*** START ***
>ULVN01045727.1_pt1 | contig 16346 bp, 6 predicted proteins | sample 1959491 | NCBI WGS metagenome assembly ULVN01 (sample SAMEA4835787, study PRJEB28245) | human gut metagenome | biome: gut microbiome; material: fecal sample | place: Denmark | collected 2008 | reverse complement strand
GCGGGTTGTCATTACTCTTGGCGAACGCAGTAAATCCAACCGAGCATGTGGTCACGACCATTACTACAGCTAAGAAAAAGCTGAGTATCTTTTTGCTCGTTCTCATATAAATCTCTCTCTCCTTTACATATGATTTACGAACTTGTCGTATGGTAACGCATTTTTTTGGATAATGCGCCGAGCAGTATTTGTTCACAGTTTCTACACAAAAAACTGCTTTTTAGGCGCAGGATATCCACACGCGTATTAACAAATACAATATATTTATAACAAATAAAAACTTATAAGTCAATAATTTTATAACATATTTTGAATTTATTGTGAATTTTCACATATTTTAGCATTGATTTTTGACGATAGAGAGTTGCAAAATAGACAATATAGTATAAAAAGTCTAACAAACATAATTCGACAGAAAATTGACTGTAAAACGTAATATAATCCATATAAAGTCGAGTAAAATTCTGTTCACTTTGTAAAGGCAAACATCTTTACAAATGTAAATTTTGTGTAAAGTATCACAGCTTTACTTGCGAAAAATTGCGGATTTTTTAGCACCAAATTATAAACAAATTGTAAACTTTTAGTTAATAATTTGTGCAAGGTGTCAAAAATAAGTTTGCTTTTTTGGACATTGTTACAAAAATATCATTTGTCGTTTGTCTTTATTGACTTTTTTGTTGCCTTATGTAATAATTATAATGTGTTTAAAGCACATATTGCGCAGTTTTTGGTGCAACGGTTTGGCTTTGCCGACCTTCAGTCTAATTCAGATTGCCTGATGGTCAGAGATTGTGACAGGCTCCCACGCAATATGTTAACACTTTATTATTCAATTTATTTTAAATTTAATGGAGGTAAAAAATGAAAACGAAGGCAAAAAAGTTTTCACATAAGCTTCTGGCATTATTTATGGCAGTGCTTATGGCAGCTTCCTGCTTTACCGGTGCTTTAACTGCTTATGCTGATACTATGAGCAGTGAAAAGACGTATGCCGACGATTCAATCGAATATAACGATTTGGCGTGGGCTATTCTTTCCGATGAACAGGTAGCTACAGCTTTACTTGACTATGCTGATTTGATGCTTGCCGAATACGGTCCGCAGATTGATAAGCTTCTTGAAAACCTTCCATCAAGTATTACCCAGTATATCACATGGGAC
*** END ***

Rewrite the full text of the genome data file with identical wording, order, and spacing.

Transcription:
>ULVN01045727.1_pt1 | contig 16346 bp, 6 predicted proteins | sample 1959491 | NCBI WGS metagenome assembly ULVN01 (sample SAMEA4835787, study PRJEB28245) | human gut metagenome | biome: gut microbiome; material: fecal sample | place: Denmark | collected 2008 | reverse complement strand
GCGGGTTGTCATTACTCTTGGCGAACGCAGTAAATCCAACCGAGCATGTGGTCACGACCATTACTACAGCTAAGAAAAAGCTGAGTATCTTTTTGCTCGTTCTCATATAAATCTCTCTCTCCTTTACATATGATTTACGAACTTGTCGTATGGTAACGCATTTTTTTGGATAATGCGCCGAGCAGTATTTGTTCACAGTTTCTACACAAAAAACTGCTTTTTAGGCGCAGGATATCCACACGCGTATTAACAAATACAATATATTTATAACAAATAAAAACTTATAAGTCAATAATTTTATAACATATTTTGAATTTATTGTGAATTTTCACATATTTTAGCATTGATTTTTGACGATAGAGAGTTGCAAAATAGACAATATAGTATAAAAAGTCTAACAAACATAATTCGACAGAAAATTGACTGTAAAACGTAATATAATCCATATAAAGTCGAGTAAAATTCTGTTCACTTTGTAAAGGCAAACATCTTTACAAATGTAAATTTTGTGTAAAGTATCACAGCTTTACTTGCGAAAAATTGCGGATTTTTTAGCACCAAATTATAAACAAATTGTAAACTTTTAGTTAATAATTTGTGCAAGGTGTCAAAAATAAGTTTGCTTTTTTGGACATTGTTACAAAAATATCATTTGTCGTTTGTCTTTATTGACTTTTTTGTTGCCTTATGTAATAATTATAATGTGTTTAAAGCACATATTGCGCAGTTTTTGGTGCAACGGTTTGGCTTTGCCGACCTTCAGTCTAATTCAGATTGCCTGATGGTCAGAGATTGTGACAGGCTCCCACGCAATATGTTAACACTTTATTATTCAATTTATTTTAAATTTAATGGAGGTAAAAAATGAAAACGAAGGCAAAAAAGTTTTCACATAAGCTTCTGGCATTATTTATGGCAGTGCTTATGGCAGCTTCCTGCTTTACCGGTGCTTTAACTGCTTATGCTGATACTATGAGCAGTGAAAAGACGTATGCCGACGATTCAATCGAATATAACGATTTGGCGTGGGCTATTCTTTCCGATGAACAGGTAGCTACAGCTTTACTTGACTATGCTGATTTGATGCTTGCCGAATACGGTCCGCAGATTGATAAGCTTCTTGAAAACCTTCCATCAAGTATTACCCAGTATATCACATGGGAC